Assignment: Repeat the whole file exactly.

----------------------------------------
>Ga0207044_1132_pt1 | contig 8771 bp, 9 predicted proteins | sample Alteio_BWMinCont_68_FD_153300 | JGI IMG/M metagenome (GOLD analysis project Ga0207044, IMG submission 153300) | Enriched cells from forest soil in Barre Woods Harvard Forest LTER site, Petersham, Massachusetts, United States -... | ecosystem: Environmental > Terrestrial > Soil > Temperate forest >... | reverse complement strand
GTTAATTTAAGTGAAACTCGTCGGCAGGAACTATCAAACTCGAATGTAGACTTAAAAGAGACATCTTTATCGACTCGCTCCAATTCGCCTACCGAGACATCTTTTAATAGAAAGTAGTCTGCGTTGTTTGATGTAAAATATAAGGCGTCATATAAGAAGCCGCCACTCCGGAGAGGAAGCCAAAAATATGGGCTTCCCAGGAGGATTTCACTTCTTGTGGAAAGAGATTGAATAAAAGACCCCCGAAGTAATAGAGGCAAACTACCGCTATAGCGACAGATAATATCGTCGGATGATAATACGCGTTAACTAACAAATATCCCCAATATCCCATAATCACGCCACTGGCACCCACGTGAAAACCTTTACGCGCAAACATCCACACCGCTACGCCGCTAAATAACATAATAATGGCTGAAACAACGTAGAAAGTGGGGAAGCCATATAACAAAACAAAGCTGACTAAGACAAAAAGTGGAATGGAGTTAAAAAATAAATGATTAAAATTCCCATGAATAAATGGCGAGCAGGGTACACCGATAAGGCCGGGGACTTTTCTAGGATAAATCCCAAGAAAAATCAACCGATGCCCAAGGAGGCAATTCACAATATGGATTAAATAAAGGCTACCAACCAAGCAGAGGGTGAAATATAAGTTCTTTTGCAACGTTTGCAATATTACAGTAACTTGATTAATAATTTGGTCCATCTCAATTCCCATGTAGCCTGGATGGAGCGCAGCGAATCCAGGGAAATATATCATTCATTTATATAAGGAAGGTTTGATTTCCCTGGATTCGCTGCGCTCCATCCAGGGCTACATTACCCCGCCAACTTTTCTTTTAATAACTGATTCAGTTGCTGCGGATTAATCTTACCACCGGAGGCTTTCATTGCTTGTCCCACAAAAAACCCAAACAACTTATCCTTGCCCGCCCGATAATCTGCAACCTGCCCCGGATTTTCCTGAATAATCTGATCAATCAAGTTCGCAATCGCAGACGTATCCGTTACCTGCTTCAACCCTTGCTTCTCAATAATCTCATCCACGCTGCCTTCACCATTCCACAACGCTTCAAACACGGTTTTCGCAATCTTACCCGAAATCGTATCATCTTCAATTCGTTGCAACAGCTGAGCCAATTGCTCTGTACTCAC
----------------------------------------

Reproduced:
>Ga0207044_1132_pt1 | contig 8771 bp, 9 predicted proteins | sample Alteio_BWMinCont_68_FD_153300 | JGI IMG/M metagenome (GOLD analysis project Ga0207044, IMG submission 153300) | Enriched cells from forest soil in Barre Woods Harvard Forest LTER site, Petersham, Massachusetts, United States -... | ecosystem: Environmental > Terrestrial > Soil > Temperate forest >... | reverse complement strand
GTTAATTTAAGTGAAACTCGTCGGCAGGAACTATCAAACTCGAATGTAGACTTAAAAGAGACATCTTTATCGACTCGCTCCAATTCGCCTACCGAGACATCTTTTAATAGAAAGTAGTCTGCGTTGTTTGATGTAAAATATAAGGCGTCATATAAGAAGCCGCCACTCCGGAGAGGAAGCCAAAAATATGGGCTTCCCAGGAGGATTTCACTTCTTGTGGAAAGAGATTGAATAAAAGACCCCCGAAGTAATAGAGGCAAACTACCGCTATAGCGACAGATAATATCGTCGGATGATAATACGCGTTAACTAACAAATATCCCCAATATCCCATAATCACGCCACTGGCACCCACGTGAAAACCTTTACGCGCAAACATCCACACCGCTACGCCGCTAAATAACATAATAATGGCTGAAACAACGTAGAAAGTGGGGAAGCCATATAACAAAACAAAGCTGACTAAGACAAAAAGTGGAATGGAGTTAAAAAATAAATGATTAAAATTCCCATGAATAAATGGCGAGCAGGGTACACCGATAAGGCCGGGGACTTTTCTAGGATAAATCCCAAGAAAAATCAACCGATGCCCAAGGAGGCAATTCACAATATGGATTAAATAAAGGCTACCAACCAAGCAGAGGGTGAAATATAAGTTCTTTTGCAACGTTTGCAATATTACAGTAACTTGATTAATAATTTGGTCCATCTCAATTCCCATGTAGCCTGGATGGAGCGCAGCGAATCCAGGGAAATATATCATTCATTTATATAAGGAAGGTTTGATTTCCCTGGATTCGCTGCGCTCCATCCAGGGCTACATTACCCCGCCAACTTTTCTTTTAATAACTGATTCAGTTGCTGCGGATTAATCTTACCACCGGAGGCTTTCATTGCTTGTCCCACAAAAAACCCAAACAACTTATCCTTGCCCGCCCGATAATCTGCAACCTGCCCCGGATTTTCCTGAATAATCTGATCAATCAAGTTCGCAATCGCAGACGTATCCGTTACCTGCTTCAACCCTTGCTTCTCAATAATCTCATCCACGCTGCCTTCACCATTCCACAACGCTTCAAACACGGTTTTCGCAATCTTACCCGAAATCGTATCATCTTCAATTCGTTGCAACAGCTGAGCCAATTGCTCTGTACTCAC